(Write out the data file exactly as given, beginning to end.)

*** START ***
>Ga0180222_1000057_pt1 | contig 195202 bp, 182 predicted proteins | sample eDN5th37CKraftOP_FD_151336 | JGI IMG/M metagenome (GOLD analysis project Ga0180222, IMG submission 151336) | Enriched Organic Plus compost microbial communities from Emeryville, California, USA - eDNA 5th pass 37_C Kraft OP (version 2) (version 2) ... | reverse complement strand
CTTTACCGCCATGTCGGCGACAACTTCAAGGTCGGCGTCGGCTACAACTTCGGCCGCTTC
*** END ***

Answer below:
>Ga0180222_1000057_pt1 | contig 195202 bp, 182 predicted proteins | sample eDN5th37CKraftOP_FD_151336 | JGI IMG/M metagenome (GOLD analysis project Ga0180222, IMG submission 151336) | Enriched Organic Plus compost microbial communities from Emeryville, California, USA - eDNA 5th pass 37_C Kraft OP (version 2) (version 2) ... | reverse complement strand
CTTTACCGCCATGTCGGCGACAACTTCAAGGTCGGCGTCGGCTACAACTTCGGCCGCTTC